One of the major problems with overly broad disclosure is a practical one. Facing an already complex web of regulation, disclosure adds further monetary and regulatory hurdles that nonprofit groups must overcome. These laws disproportionately harm smaller, grassroots organizations that don’t have the financial means to hire expensive lawyers and accountants to ensure they stay within the bounds of the law. Due to this labyrinth of red tape, many groups choose to not speak at all if the burden of compliance is too much to shoulder.

In addition to very real compliance concerns, when disclosure requirements are imposed upon citizen groups, it begs the question what purpose the information serves. If the justification for disclosure is to expose corruption (or its appearance), it’s difficult to argue that requiring disclosure of those who support groups that primarily speak about issues accomplishes this goal. Citizens give to groups in support of their overall mission – not to support a particular communication or statement a group makes. We call this “junk disclosure” – information that actually misleads the public by associating individuals with communications that they likely have no knowledge of and may actually disagree with while simultaneously doing real harm to the privacy of citizens who wish to give to the causes of their choice.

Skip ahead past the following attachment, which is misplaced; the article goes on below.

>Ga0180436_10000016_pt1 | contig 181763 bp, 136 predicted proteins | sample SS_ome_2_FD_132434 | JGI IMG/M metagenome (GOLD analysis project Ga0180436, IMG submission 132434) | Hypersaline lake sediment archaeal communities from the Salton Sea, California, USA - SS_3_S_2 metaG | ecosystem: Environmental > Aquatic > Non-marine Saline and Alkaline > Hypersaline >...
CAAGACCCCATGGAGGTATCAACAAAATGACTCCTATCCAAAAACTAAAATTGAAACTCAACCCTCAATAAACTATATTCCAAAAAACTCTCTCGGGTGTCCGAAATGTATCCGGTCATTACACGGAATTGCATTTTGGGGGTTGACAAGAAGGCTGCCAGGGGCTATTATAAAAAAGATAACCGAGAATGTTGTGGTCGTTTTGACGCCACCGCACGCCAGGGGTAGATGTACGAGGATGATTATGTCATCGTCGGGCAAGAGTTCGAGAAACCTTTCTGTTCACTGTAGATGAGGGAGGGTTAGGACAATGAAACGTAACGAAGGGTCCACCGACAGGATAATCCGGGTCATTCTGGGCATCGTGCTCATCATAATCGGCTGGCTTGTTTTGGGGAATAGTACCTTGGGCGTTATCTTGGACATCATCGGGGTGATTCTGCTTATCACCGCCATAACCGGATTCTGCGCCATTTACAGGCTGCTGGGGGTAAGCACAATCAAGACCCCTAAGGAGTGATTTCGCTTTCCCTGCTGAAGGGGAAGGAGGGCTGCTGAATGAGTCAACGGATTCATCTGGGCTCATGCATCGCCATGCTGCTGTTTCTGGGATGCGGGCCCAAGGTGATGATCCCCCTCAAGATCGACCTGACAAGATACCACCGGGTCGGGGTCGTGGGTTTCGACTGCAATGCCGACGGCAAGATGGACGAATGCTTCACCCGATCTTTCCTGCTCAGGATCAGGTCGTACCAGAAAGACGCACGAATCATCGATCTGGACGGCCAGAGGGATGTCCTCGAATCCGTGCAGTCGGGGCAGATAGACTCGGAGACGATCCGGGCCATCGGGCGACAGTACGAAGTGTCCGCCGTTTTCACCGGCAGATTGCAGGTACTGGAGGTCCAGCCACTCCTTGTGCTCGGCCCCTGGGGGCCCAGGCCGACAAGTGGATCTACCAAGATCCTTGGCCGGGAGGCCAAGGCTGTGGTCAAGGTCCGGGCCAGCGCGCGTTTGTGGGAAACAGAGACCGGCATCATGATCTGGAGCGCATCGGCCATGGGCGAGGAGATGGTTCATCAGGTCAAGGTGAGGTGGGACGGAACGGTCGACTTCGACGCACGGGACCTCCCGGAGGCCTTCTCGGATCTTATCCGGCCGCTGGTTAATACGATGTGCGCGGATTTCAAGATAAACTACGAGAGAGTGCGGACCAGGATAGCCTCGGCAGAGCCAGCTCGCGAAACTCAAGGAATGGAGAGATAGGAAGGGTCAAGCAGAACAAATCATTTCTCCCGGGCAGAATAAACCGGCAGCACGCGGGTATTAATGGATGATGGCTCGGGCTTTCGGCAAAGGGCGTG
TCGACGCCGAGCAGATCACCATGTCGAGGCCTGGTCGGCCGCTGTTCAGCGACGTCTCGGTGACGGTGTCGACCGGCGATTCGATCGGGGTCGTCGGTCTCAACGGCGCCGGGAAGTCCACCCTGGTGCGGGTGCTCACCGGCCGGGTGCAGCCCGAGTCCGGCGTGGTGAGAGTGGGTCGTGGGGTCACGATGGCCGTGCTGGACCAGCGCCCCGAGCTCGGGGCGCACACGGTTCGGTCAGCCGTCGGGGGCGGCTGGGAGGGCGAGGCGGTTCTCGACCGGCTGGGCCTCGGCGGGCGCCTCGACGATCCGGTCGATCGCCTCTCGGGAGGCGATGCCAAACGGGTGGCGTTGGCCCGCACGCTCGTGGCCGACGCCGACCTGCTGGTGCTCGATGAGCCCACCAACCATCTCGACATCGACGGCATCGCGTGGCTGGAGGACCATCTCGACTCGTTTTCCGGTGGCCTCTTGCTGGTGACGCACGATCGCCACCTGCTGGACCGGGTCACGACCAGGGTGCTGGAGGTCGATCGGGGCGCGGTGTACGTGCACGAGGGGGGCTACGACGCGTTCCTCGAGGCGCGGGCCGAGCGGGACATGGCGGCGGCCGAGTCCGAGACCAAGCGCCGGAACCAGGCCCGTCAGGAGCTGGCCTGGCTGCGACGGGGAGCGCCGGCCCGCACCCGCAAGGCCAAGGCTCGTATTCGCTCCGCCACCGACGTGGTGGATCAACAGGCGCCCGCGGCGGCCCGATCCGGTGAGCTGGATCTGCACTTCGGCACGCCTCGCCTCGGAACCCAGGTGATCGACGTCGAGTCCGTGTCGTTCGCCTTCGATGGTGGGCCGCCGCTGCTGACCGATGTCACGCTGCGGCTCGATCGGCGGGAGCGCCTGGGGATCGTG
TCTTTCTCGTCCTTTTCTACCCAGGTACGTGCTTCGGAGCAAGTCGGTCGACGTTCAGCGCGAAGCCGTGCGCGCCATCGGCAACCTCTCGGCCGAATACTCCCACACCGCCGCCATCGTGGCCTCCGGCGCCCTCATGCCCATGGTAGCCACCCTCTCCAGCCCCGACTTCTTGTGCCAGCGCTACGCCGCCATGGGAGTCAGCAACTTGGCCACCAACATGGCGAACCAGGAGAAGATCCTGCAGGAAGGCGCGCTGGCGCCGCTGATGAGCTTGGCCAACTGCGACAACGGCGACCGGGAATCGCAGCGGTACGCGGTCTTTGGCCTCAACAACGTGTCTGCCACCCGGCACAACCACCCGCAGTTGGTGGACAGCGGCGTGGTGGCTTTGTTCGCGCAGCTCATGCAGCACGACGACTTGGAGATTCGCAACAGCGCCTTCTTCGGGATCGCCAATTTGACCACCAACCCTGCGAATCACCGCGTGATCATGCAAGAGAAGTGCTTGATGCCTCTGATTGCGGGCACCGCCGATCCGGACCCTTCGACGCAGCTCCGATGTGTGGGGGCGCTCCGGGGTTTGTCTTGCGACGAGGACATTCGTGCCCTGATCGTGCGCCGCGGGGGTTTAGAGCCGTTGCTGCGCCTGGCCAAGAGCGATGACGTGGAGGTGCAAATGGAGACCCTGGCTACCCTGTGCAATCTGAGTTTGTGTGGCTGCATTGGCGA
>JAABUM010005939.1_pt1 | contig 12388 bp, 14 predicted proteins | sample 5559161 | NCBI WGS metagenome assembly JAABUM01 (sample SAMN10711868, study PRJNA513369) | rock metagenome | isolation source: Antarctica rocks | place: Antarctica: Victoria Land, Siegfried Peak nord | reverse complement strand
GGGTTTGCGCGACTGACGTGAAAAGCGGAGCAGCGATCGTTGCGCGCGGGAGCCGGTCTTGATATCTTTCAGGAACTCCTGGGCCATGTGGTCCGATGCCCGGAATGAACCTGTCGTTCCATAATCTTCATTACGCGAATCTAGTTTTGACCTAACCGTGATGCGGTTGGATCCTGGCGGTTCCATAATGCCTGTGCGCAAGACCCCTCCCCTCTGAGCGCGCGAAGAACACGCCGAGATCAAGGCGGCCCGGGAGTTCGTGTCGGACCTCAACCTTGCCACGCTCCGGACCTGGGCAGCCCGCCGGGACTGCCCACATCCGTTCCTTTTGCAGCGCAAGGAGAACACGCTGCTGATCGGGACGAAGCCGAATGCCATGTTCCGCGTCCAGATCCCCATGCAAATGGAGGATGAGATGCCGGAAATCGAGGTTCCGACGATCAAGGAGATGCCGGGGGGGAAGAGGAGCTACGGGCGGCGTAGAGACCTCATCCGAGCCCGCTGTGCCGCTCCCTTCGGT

Our work provides the opportunity to better understand how these burdens affect real people’s lives. For years, we assisted Diana Hsieh (now Diana Brickell), a doctor of philosophy, who got tangled up in Colorado’s arcane “disclosure” laws. In 2012, Diana established a two-person nonprofit and sought to raise no more than $3,500 to update and publish one of her academic papers. Despite such minimal educational activity, she was forced to file onerous reports on strict deadlines like a professional political committee because just one line in her paper expressed opposition to a Colorado ballot measure. Without the resources of a well-funded outfit able to afford expensive attorneys, Diana struggled immensely to meet the state’s regulations until her First Amendment rights were finally vindicated in court.